Written by David Webb Peoples & Janet Peoples, based on the film “La JetÃ©e” by Chris Marker
Directed by Terry Gilliam
Starring Bruce Willis, Madeline Stowe, Brad Pitt, Christopher Plummer, Frank Gorshin
- Running audio commentary by director Gilliam and producer Charles Roven
- “The Hamster Factor” making-of docu
- Production notes
- Photo and artwork gallery
Released by: Universal.
My Advice: Buy it if you don’t have it already.
[fusion_builder_container hundred_percent=”yes” overflow=”visible”][fusion_builder_row][fusion_builder_column type=”1_1″ background_position=”left top” background_color=”” border_size=”” border_color=”” border_style=”solid” spacing=”yes” background_image=”” background_repeat=”no-repeat” padding=”” margin_top=”0px” margin_bottom=”0px” class=”” id=”” animation_type=”” animation_speed=”0.3″ animation_direction=”left” hide_on_mobile=”no” center_content=”no” min_height=”none”][ad#longpost]It’s the future. And mankind is fucked. Driven underground by a massive pandemic which killed off…well, virtually everybody…humanity’s last hope may lie with Cole (Willis). A group of scientists decides to send him into the past to try and track down the mysterious source of the outbreak, so that perhaps something can be done to reclaim the outside world. However, things are never quite that simple, are they? In the past, he meets a psychiatrist (Stowe) who’s convinced he’s delusional and the son of a scientist (Pitt) who most certainly is delusional. Cole might be able to make sense of everything that was happening to him, but those crazy dreams he has certainly aren’t helping…
This film is a wonderful mindfuck. Not a mindgrope, even. It just weaves together a story that could potentially go either way: is Cole really a refugee from the future sent back to save us? Or is a nutjob who’s creating the whole thing in his mind? Willis gives an incredible performance that, for the time that this premiered, was a helluva departure for the star of Die Hard. Pitt, as well, was better known for Legends of the Fall–so he cropped his own hair, worked on his speech patterns, and gave himself a lazy eye. And we’ve liked the guy ever since. And Stowe, hapless “straight man” to all of these loonies, is given the unenviable task of having to be normal in a maelstrom of WTF, but pulls it off quite well.
The movie’s just a feast and that’s due to the visual storytelling mayhem of Gilliam and the fine script by the pair of Peoples. The film bears watching multiple times to catch everything that’s going on and, honestly, isn’t for stupid people. More on that in a moment. The way they took sites of magnificent urban decay and transformed them into the decaying future in 2035 is fascinating, and the tale of how a scene went from Cole on a gurney to a huge production number is priceless. The film is a lot of things: sci-fi, thriller, drama, and tragedy…and all of them work. It’s a significant rarity, especially in this day and age where the studios only understand sci-fi, for the most part, if shit is blowing up.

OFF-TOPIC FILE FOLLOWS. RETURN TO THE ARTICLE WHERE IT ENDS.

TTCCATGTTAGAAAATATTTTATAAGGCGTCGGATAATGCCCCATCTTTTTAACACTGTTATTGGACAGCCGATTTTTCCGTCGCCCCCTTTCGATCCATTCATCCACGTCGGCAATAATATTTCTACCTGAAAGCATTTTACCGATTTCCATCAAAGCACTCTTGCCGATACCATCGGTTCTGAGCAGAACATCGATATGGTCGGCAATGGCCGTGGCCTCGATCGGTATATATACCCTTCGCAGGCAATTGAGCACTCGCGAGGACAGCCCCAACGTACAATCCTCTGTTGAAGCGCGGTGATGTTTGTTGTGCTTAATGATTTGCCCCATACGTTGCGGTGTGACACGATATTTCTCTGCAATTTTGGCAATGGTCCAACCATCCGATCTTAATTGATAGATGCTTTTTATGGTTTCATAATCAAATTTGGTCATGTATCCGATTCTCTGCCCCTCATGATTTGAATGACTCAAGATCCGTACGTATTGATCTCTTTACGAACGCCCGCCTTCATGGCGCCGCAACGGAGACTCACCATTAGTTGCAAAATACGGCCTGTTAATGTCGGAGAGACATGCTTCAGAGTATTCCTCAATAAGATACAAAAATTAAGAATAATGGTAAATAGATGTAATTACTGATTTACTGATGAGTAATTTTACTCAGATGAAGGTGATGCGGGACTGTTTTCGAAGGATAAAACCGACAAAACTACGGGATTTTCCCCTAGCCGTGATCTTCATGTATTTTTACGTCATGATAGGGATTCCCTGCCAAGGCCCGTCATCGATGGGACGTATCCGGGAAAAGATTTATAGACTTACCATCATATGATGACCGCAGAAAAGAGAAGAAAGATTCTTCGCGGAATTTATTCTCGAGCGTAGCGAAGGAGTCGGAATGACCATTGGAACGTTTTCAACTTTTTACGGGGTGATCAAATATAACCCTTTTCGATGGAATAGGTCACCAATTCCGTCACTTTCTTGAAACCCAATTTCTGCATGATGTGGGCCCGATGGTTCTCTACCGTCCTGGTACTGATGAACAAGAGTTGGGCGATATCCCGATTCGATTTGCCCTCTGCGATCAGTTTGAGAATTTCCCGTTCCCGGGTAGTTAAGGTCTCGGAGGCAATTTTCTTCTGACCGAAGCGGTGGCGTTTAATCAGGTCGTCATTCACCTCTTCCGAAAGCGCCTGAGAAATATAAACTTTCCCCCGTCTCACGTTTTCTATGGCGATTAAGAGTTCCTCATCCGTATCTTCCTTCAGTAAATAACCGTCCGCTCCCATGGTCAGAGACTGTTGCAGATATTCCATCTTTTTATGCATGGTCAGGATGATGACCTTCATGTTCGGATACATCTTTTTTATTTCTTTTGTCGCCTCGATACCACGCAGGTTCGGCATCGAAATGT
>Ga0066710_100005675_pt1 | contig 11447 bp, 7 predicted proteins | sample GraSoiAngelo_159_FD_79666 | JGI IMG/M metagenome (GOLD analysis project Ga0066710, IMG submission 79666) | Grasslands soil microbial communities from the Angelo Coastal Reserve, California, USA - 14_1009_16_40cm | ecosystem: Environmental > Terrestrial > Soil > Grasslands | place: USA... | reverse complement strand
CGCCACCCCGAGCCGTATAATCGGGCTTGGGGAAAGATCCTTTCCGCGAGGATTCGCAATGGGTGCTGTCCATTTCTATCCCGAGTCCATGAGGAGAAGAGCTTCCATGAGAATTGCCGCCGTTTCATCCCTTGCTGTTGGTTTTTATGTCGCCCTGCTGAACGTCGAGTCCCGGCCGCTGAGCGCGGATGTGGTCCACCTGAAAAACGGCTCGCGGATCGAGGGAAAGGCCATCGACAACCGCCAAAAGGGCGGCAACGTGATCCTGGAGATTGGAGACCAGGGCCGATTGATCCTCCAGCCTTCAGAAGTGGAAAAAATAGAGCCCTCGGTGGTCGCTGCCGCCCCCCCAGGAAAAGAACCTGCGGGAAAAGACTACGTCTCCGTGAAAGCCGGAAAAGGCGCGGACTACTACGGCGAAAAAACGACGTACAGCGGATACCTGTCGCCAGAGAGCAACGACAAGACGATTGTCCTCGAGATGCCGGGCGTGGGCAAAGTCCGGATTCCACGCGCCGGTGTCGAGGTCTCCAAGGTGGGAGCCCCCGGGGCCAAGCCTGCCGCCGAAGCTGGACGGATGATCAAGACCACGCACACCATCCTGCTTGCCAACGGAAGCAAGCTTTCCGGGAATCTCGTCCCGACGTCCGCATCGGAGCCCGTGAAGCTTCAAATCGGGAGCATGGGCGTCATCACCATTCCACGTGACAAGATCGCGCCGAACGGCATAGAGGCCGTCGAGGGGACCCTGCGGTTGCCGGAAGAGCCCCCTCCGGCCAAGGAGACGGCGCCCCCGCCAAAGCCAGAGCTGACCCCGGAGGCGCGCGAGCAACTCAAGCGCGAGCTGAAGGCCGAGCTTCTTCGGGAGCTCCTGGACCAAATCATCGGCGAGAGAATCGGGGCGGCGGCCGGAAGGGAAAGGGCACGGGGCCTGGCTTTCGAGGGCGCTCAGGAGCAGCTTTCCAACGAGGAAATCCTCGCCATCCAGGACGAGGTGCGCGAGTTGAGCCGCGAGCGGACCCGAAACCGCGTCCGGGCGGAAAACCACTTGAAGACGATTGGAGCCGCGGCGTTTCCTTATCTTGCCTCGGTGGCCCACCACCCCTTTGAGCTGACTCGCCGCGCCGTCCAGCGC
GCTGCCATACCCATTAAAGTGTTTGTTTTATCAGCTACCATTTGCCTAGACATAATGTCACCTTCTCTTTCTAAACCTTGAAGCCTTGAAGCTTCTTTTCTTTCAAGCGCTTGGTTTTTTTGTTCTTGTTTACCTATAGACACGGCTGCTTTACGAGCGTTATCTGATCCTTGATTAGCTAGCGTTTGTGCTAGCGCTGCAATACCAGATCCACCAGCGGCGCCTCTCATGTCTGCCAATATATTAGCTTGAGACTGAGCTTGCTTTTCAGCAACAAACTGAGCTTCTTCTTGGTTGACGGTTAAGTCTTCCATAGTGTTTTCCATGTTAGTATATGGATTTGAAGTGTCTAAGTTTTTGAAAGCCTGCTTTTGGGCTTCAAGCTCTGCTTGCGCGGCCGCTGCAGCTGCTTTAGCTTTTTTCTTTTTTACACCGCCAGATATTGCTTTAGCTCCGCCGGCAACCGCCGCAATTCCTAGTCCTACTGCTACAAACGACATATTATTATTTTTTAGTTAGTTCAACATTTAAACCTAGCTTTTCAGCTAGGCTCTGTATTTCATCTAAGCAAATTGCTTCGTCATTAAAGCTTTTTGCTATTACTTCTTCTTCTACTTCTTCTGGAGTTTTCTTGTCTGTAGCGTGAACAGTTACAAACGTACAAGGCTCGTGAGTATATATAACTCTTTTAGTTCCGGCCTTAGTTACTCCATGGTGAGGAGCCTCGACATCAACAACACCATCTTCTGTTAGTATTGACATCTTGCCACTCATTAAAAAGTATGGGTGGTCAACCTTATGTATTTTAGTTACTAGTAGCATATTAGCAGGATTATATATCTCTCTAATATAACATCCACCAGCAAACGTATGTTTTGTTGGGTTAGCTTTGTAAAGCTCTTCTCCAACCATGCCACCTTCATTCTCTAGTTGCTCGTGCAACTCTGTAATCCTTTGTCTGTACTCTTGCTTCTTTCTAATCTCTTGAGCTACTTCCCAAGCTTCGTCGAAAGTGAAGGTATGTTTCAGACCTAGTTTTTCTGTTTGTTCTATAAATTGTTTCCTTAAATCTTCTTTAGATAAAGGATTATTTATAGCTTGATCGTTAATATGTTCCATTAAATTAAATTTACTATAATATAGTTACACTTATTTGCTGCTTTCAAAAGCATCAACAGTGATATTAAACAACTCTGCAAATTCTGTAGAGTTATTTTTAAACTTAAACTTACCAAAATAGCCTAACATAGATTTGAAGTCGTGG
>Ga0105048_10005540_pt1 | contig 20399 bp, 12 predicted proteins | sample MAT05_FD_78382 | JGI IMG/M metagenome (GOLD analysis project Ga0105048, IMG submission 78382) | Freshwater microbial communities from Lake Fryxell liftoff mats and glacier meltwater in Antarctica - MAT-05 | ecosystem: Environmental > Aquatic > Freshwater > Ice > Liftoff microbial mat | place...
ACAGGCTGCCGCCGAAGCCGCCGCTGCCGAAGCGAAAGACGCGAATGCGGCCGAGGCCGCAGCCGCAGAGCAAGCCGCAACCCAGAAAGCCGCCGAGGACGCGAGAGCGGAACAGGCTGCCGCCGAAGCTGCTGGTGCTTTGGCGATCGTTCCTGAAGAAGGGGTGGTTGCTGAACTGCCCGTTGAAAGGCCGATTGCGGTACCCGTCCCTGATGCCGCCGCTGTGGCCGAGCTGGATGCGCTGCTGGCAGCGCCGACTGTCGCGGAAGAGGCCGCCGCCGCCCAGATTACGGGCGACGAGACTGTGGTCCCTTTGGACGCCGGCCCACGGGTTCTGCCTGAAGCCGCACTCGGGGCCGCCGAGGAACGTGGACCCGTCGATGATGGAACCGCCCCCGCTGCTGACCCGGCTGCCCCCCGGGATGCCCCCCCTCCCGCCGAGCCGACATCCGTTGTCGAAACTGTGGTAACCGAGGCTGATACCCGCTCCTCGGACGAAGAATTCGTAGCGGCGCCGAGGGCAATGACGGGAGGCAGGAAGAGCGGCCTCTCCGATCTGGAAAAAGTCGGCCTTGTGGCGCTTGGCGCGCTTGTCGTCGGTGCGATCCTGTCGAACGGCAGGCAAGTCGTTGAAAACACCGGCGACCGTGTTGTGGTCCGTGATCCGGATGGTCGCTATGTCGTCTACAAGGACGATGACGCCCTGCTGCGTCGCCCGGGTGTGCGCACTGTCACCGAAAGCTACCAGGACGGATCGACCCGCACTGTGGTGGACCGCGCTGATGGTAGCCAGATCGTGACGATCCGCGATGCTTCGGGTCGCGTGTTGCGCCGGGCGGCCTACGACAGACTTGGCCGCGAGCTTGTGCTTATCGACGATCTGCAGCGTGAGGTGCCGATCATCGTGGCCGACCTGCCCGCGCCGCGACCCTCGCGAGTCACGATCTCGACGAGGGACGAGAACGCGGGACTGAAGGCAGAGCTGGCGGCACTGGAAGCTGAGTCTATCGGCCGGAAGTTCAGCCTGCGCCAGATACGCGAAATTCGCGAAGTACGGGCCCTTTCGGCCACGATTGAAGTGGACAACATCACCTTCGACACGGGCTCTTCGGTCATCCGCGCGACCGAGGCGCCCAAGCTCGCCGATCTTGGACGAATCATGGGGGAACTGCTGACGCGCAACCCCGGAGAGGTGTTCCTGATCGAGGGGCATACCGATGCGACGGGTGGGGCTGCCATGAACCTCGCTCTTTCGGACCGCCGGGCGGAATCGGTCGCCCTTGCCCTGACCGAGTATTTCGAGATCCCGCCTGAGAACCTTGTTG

This edition is almost identical to the last DVD version that Universal released, except for the fact that, as I understand it, the film itself has been digitally remastered. All the features are the same. But, since I didn’t have the opportunity to review them last time, sit your butt back down. First up, there’s the commentary by Gilliam and producer Roven, and it’s a damn good one. Amazingly, even though the docu we’ll talk about in a second is pretty much feature-length by itself, there’s very little in the way of boring overlap between the two. I say boring overlap because some stories, like how Young Cole was recast past the last second and the relationship between the producer and director, appear both places, the way they’re handled and the sheer amount of information never make you feel like you’ve completely been there and completely down that.
“The Hamster Factor” is the other significant piece on the DVD, and this is an incredible bit of work. From basically start to finish, camera crews follow and document the process of making the film. From the casting to script work to shooting and then, finally, the painful screenings for audiences where people overall either didn’t get the film or didn’t know how to work the sheets they were asked to fill out. Mr. Peoples brings up the example of Airplane!…basically no one knew what to do with the film, its preview scores sucked, but it was a huge hit. Still is. And eventually the same thing happens here. The film was a success…but the pain and anguish felt by the crew running the ship as they realize that they’re not getting the numbers they think they should be (“They hate the movie we’ve made,” I believe is something Gilliam says at one point to a room of stunned and silent listeners). Great stuff.
There’s the trailer, some production notes (i.e. copy from a press release), and a rather extensive photo gallery. But that’s it. Since it’s been ten years now, there’s always some other stuff we could wish for. A short retrospective (“Hamster Factor 2”?) would be nice, to talk with everybody a decade down the line and see where they are. Gilliam’s still struggling with things (Lost in La Mancha, anyone? Good Omens, anyone?) and it would be cool to hear an interview in light of what we saw in the big docu. Maybe later.
Basically, if you already own the DVD that came out previously with these extras, unless you’ve got a Super Mongo Home Theatre, I doubt you would see any difference. It looks nice, sure, but nice enough to re-buy? Nah. Run with what you have. But if you didn’t grab it last time around, there’s no shame in picking it up now. Is worthy.